Playing with fire

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Playing with fire


Ever since humanity discovered fire and cooking, chimneys and fireplaces have been closely related to people’s lives. Many idioms and old stories about chimneys and kitchens have survived to this day.

One such story from ancient China was about a person whose house often caught fire. At this house, the chimney was constructed straight up, with firewood stacked next to the fireplace. One day a passerby suggested, “Bend the chimney and keep the firewood away from the fireplace.” The logical reasoning being that under a chimney built straight up, a fire gains force, and firewood next to the fireplace would easily catch fire.

The master of the house, however, didn’t heed the man’s advice and another fire broke out. With the help of his neighbors, the master was fortunately able to extinguish the fire. In appreciation, he threw a party for those who helped. A neighbor who got burned in the fire was the guest of honor, with the others taking up seats according to merit.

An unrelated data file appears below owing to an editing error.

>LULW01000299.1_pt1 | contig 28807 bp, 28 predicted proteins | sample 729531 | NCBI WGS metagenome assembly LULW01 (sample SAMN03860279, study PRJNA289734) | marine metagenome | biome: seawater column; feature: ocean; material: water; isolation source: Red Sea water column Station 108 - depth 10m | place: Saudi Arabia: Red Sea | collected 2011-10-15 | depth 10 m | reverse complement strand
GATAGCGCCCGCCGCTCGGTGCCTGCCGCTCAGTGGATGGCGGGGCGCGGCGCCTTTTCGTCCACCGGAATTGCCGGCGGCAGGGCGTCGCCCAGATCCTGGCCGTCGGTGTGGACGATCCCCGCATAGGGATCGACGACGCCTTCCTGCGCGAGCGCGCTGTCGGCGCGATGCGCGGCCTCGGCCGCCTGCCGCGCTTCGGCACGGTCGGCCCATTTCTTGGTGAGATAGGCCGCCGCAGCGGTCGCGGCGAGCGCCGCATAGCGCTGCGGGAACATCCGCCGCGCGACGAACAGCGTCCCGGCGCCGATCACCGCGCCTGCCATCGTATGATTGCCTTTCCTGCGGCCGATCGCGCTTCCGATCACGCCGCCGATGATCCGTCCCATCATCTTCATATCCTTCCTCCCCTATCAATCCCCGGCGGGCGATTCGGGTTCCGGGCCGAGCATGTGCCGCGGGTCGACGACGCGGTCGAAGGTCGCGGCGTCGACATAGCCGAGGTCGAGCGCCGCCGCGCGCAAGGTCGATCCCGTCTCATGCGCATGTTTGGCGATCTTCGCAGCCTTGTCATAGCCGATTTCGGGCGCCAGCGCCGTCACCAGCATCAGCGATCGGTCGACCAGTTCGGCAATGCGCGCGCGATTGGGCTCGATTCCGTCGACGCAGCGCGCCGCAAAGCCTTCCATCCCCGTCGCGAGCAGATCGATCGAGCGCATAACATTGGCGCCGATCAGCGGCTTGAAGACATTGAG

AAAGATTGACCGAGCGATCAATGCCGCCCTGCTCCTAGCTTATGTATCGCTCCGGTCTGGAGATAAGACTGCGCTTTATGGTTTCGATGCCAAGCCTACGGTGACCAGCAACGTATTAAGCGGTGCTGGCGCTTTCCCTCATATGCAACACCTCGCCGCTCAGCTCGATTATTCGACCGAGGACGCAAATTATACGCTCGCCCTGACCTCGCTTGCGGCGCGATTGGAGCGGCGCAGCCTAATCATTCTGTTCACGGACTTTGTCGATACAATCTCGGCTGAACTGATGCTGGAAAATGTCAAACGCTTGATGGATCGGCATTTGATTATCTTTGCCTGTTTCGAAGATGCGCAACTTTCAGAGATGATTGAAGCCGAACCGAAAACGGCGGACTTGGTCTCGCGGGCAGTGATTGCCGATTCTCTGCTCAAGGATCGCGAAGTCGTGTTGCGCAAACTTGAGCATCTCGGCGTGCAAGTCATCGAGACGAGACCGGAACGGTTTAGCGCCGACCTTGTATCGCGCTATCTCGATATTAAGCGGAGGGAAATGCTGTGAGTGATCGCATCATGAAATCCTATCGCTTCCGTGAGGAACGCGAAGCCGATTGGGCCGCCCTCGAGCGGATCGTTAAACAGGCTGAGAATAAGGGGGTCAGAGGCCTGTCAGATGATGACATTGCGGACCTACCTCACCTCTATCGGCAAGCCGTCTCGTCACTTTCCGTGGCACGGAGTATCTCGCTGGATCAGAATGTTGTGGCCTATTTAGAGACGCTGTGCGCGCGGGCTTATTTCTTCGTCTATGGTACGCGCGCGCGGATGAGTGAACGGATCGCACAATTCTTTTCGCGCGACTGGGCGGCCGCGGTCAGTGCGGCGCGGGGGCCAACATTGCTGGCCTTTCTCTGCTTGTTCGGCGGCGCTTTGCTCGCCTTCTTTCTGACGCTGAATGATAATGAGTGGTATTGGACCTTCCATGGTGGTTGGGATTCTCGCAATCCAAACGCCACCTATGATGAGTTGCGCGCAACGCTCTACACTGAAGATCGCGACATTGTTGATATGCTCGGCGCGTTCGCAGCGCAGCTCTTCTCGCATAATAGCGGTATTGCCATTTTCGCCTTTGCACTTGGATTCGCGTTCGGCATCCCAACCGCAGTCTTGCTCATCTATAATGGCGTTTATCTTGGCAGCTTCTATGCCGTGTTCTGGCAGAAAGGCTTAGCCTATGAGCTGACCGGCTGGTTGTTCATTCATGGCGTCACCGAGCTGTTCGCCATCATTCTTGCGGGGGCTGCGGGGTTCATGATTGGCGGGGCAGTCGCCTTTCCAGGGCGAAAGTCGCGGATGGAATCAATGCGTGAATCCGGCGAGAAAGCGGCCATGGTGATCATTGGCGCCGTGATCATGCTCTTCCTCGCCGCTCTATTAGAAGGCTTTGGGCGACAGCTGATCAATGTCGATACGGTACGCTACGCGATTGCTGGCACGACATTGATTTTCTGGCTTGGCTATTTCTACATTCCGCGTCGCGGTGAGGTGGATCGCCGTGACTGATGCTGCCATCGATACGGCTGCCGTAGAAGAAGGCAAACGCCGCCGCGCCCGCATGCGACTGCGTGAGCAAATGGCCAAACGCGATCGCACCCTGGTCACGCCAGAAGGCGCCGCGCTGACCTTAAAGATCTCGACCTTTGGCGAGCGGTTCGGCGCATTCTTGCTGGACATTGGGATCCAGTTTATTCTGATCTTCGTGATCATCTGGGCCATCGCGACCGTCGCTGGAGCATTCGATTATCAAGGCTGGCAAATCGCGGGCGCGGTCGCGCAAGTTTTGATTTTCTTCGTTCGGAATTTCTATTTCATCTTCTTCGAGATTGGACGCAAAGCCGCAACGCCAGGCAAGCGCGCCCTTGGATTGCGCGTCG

It was then that someone asked the pertinent question, “Why didn’t you invite the person who told you to fix the chimney?” Pondering this, the landlord finally realized that if he had listened to the man, the house wouldn’t have caught fire.

This Chinese proverb from Hanshu is often interpreted as a call to prevent disaster before it happens. But if we look closely, it encompasses many teachings. It is the story of a person’s stupidity in not being able to tell the obvious road to take or a household head’s foolishness in taking care of secondary matters and missing the real problem.

In responding helplessly to the candlelight vigils, the Blue House did exactly that. It has now explicitly shown religious bias, stirring up the Buddhists, without any countermeasure.

The Blue House ignored both law and norms with regard to the candlelight vigils as with the Buddhists’ discontent. It did not react properly to the illegal rallies, showing incompetence and displaying religious discrimination that civil servants should avoid. Then in the wake of the Buddhist anger that followed, it did not apologize in time. In addition, to protect the national police chief who got his hair burned while trying to extinguish the fire, the Blue House closed its eyes to his religious behavior, inappropriate for a civil servant.

The government should simply bend the chimney and remove the firewood, but it is clueless. This government cannot tell the right road or it is ignoring it. If its popularity rises, it would be quite strange.

The writer is deputy international news editor of the JoongAng Ilbo.

By Yoo Kwang-jong []
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